Love it or Hate it? Stranger in a Strange Land by Heinlein
Have you ever noticed how some books seem to drive a wedge between people? You check the reviews and find almost no middle-of-the-road ratings. Instead people either seem to love it or hate it. Well, welcome to the Love it or Hate it post category! Each month, we’ll pick one book to review and two contributors will battle it out to convince you to pick it up or throw it out. Last month we discussed The Twilight Saga. The votes were closer than I thought. 42% loved it and 35% hated it. Everyone else fell into the “haven’t read it but I’ll pass” category. Many thanks to our Love it reviewer, Nicole R! I (Jen) was the Hate it reviewer.
This month’s selection is on Boxall’s 1001 List of Books to Read before you Die and is considered to be one of the most influential science fiction books ever written. It is also considered to be a highly controversial book for many reasons. So the question is… do you Love it or Hate it? Continue reading to find see our two reviews. Make sure to vote in our poll at the bottom of the post even if you haven’t read it.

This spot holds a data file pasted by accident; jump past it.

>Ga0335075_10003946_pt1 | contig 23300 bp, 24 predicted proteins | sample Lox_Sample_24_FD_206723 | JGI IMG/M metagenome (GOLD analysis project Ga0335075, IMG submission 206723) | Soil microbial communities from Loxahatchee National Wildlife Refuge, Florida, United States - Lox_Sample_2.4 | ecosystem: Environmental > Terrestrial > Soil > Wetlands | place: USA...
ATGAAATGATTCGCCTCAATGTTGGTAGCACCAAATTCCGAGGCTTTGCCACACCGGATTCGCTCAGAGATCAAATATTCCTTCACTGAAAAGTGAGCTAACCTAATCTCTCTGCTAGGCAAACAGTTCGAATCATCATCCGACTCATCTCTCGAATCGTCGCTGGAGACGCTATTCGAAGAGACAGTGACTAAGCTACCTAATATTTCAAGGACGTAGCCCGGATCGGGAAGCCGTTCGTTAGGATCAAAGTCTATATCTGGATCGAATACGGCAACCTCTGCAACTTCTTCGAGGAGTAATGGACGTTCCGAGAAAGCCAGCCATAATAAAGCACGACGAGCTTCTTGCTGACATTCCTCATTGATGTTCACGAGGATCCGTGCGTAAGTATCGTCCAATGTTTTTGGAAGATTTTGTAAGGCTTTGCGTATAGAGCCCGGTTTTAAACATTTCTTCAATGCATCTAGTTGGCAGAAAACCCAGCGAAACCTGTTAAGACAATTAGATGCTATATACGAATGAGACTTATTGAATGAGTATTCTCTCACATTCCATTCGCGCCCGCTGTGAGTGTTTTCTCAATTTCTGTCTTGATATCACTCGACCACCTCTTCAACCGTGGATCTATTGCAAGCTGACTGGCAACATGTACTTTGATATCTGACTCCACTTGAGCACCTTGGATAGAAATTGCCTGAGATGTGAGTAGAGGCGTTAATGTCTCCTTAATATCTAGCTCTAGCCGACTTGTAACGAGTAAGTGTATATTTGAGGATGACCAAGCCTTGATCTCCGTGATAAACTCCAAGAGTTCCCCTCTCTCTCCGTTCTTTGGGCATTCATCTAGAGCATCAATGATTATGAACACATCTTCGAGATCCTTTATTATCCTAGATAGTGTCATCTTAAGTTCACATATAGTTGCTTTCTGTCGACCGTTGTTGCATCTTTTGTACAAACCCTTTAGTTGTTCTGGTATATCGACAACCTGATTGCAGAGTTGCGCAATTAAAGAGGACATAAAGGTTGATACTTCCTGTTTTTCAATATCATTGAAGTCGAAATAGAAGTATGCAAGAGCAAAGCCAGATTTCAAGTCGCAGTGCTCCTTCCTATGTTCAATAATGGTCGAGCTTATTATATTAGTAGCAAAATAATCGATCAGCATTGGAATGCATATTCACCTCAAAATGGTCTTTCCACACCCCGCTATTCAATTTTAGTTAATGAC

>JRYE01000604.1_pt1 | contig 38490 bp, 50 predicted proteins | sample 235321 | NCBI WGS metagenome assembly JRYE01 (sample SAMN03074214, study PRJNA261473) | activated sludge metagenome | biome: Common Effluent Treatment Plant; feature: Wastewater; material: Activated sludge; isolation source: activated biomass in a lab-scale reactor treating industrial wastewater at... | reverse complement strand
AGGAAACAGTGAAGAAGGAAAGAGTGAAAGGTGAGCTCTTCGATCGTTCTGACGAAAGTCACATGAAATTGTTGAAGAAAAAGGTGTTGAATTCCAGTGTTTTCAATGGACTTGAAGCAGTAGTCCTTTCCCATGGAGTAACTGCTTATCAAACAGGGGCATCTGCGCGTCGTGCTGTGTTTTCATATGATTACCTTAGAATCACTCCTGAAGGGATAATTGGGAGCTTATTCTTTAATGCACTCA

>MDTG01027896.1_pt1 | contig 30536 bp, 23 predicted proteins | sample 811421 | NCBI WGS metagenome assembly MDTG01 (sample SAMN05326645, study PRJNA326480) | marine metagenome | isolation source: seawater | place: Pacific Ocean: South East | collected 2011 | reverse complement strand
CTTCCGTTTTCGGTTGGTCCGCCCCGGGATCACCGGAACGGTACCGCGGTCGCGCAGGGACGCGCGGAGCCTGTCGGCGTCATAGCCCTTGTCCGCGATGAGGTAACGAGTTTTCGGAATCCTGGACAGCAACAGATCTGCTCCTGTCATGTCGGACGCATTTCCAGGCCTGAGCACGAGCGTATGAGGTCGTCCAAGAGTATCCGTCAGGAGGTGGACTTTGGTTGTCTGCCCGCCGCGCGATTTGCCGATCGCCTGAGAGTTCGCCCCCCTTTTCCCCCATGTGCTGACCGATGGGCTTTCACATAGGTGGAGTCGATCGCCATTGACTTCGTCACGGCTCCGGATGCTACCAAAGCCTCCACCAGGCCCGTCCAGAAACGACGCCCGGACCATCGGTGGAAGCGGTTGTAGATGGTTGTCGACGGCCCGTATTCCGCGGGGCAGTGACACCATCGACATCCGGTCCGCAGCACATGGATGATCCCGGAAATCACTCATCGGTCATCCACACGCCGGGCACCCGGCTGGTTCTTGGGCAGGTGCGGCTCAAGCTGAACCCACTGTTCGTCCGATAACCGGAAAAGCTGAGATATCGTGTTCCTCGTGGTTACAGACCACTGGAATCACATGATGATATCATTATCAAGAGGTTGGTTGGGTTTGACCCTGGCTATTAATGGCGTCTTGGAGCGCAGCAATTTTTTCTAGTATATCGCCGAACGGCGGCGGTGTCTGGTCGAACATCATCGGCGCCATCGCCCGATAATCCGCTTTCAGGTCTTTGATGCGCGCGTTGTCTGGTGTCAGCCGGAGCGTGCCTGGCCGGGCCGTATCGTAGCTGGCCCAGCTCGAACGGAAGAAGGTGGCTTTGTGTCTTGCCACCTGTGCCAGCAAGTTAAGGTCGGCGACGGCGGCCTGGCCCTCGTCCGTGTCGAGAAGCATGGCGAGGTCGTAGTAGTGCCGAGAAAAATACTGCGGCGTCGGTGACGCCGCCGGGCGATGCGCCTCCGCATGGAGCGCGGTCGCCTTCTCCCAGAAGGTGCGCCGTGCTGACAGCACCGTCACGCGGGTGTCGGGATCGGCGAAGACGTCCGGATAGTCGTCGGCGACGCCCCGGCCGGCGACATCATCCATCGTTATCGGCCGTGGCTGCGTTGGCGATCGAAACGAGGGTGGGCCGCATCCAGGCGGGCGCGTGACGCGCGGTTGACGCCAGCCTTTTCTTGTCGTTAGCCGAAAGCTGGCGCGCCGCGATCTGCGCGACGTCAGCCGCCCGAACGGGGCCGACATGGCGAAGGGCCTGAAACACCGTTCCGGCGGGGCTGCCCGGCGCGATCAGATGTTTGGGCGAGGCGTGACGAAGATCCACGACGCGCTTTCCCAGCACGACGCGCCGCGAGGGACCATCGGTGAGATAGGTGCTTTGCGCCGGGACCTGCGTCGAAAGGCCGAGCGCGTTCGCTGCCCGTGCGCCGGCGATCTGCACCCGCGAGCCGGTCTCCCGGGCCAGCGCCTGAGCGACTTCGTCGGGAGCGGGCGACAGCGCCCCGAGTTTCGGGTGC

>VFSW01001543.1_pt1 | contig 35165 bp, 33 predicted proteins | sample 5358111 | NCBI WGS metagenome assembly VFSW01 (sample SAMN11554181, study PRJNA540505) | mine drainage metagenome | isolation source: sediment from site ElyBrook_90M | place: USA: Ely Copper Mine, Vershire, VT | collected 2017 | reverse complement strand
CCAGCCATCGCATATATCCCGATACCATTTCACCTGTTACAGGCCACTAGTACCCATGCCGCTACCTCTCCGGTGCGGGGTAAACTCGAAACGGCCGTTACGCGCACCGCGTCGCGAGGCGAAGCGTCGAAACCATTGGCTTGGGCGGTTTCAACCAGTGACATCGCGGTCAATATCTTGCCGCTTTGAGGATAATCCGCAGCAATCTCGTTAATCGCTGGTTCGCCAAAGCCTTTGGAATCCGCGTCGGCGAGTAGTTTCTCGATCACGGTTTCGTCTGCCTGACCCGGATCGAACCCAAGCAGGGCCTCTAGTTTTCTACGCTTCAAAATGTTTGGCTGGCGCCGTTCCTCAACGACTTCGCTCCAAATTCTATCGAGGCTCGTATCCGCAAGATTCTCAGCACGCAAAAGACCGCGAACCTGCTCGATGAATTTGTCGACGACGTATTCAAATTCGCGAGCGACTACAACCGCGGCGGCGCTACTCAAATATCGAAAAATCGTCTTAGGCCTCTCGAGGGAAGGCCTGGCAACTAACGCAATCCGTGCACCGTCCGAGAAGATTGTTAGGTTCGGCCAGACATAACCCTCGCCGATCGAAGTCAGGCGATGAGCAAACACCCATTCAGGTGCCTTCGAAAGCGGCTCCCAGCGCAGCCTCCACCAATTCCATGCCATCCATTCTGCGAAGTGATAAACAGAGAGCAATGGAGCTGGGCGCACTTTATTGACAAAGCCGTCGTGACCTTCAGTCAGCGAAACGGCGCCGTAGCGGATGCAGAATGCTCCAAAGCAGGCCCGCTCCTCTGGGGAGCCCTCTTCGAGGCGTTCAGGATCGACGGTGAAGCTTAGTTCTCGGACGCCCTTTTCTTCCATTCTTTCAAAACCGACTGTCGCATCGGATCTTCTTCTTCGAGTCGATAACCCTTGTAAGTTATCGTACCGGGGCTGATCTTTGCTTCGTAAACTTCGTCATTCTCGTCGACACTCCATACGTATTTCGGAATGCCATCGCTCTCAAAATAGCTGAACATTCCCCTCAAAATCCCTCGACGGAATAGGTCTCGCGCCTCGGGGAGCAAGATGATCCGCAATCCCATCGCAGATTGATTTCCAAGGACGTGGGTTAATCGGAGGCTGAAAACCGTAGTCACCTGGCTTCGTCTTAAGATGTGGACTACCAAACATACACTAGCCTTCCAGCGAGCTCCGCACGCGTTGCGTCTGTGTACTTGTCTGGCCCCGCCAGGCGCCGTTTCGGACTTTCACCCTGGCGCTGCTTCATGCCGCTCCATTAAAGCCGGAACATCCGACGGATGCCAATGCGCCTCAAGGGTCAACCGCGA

Synopsis (from Goodreads): Valentine Michael Smith is a person raised on Mars, newly returned to Earth. Among his species for the first time, he struggles to understand the social mores and prejudices of human nature that are so alien to him, while teaching them his own fundamental beliefs in grokking, watersharing, and love.
Love it (Reviewer A): Have you ever read a book that fascinated you from beginning to end, and where you couldn’t guess, even when you tried, what is going to happen next? I have. A long time ago, in my late teens, I read Stranger in a Strange Land. It was actually highly recommended to me by one of my friends. Back then we didn’t have fancy eReaders or public online libraries. I’m not even sure I would have been able to find this book in the ‘regular’ public library either, but one day I was given a file and then I read it on my ‘new’ Windows computer.
I believe the thing that most stuck with me then was the part about Michael loving everyone and connecting with everyone (It seemed super cool at the time). Much later (in 2012-2013), I listened to the book for the second time. It was a much deeper experience. And even though I liked it less, I found much more to think about.
A lot of what became of Mike was due to the society and its lack of acceptance of someone different, someone unique. If you’re not a part of the herd – you’re a black sheep and you need to disappear. It worries me that this type of behaviour is not ageing and doesn’t seem to dissolve into nothingness. On the one hand, this theme keeps the book relevant today, but on the other hand it is bad news for people who are different and want to stand out.